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The Ledge May 29, 1902

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Gen^aT N^Ws FToat
In and About the Slocan" and Neighboring Camps 23
that are Talked About. W*
The force on tho Ottawa has  been increased to eight men
J..K. Clark was in Rossland this
week on law business.
The eighth monthly dividend of 8(5,-
000 was paid on the 20th inst.
George Lendrum says that he will
leave for the Soudan in a short time.
Edison Home Phonograph for sale.
Cheap for cash.   Apply A. E. Roberta.
The Hartney will resume operation
in a short time, and work on the Marion
Dr. Penfield, of Spokane, came in on
Monday, and has gone up Wilson creek
to hunt tears.
Murdock McLean has received the
contract for the building of the school
house in New Denver. ^=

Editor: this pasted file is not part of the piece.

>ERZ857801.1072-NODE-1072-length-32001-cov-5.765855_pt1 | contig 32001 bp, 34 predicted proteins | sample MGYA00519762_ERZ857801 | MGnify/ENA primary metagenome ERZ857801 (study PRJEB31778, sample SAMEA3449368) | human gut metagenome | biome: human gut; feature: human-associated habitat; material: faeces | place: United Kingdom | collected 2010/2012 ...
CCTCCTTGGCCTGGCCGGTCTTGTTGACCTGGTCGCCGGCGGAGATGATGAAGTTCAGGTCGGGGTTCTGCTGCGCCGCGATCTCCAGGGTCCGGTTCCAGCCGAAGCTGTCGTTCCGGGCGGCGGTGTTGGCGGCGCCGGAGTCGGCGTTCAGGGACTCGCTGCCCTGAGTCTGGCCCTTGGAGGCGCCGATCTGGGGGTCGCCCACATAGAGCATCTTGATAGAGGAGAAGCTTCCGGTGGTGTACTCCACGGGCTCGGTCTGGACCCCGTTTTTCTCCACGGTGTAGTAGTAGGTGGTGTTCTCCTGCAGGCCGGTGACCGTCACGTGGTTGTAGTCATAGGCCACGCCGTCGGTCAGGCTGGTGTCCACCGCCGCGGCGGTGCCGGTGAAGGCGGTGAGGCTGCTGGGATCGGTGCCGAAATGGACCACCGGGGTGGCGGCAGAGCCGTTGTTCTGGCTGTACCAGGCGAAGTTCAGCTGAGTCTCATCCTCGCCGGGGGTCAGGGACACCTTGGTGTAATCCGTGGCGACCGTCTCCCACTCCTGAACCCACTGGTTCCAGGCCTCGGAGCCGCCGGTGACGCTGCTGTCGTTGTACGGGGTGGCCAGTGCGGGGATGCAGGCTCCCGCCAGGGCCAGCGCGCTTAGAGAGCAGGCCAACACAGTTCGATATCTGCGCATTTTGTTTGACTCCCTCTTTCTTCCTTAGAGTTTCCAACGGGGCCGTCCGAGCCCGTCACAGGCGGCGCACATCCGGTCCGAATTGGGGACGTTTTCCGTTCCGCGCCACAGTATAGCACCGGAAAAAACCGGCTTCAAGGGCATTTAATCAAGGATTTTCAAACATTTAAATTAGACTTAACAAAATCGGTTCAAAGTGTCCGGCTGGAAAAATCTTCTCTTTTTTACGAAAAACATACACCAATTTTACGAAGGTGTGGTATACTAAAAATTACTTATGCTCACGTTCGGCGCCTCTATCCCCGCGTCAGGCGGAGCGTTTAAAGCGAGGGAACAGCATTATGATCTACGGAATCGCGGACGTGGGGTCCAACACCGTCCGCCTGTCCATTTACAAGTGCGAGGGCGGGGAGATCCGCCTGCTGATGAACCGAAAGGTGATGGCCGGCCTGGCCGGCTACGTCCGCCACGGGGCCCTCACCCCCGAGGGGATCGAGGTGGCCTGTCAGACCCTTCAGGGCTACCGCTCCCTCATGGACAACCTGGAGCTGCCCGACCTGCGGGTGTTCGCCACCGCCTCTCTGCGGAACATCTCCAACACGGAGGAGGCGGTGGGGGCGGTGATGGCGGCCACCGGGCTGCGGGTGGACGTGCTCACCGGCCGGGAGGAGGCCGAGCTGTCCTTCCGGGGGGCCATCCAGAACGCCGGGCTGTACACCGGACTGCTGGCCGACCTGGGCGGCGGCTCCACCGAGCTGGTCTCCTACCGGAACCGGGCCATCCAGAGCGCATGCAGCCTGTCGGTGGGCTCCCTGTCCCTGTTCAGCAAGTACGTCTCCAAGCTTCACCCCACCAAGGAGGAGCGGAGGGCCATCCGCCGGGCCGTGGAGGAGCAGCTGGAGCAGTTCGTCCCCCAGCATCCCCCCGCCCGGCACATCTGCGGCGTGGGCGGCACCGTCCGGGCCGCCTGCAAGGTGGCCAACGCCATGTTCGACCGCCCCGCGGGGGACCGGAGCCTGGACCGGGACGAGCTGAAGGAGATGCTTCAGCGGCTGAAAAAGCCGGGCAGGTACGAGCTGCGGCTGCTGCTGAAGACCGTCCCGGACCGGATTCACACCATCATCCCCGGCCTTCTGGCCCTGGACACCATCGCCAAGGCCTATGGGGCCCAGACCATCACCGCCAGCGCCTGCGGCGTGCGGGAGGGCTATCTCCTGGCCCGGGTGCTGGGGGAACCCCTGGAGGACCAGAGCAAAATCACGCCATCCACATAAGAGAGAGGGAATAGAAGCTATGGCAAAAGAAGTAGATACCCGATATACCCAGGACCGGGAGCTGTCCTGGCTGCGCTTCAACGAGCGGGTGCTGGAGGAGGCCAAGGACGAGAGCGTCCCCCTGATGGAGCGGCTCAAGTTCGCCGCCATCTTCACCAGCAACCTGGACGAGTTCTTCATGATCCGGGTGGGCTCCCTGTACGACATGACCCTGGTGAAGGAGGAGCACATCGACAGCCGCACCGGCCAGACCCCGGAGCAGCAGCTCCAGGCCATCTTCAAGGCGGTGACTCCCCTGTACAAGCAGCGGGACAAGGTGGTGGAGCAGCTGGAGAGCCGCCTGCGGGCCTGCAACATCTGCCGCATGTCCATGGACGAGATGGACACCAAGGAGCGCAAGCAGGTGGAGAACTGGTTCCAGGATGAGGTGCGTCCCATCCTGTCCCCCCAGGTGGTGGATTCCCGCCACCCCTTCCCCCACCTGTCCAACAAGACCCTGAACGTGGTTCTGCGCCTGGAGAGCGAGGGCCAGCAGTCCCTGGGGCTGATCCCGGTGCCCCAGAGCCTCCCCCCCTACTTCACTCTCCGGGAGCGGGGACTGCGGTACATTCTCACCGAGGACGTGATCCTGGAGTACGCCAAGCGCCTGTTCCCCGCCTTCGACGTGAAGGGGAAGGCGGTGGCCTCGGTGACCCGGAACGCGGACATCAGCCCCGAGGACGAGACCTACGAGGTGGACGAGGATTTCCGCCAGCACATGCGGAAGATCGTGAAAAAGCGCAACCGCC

"Put a damper in your neck,'' is the
lateat and most expressive way of tell
ing a man to close Vila valve.
—-Messrs .-Seott-and—Pratt—with'-their
wives came down from Sandon to enjoy
the holiday season by the lake.
Geo. L. Pedlar, Opt. D.. Eye Specialist, is at Nelsou's drug: store for one
month only.   Examination free.
Red Paddy was in town and produced some line samples of g-old rock
from his claim on the Kettle rlvor.
Nat Tucker and M, Maurortook supplies up to the Lily B on Saturday and
commenced further developnent.
Fifteen hundred dollars more will be
expended by the C P. R in railroad
improvements near Now Denver.
Small dealers throughout the country
would llkotoseoa wholesale fruit and
produce establishment in Nelson.
If you want rhubarb fresh and crisp,
green onions, radishes, etc., drop word
to H. Byrne*. Regular service to mines.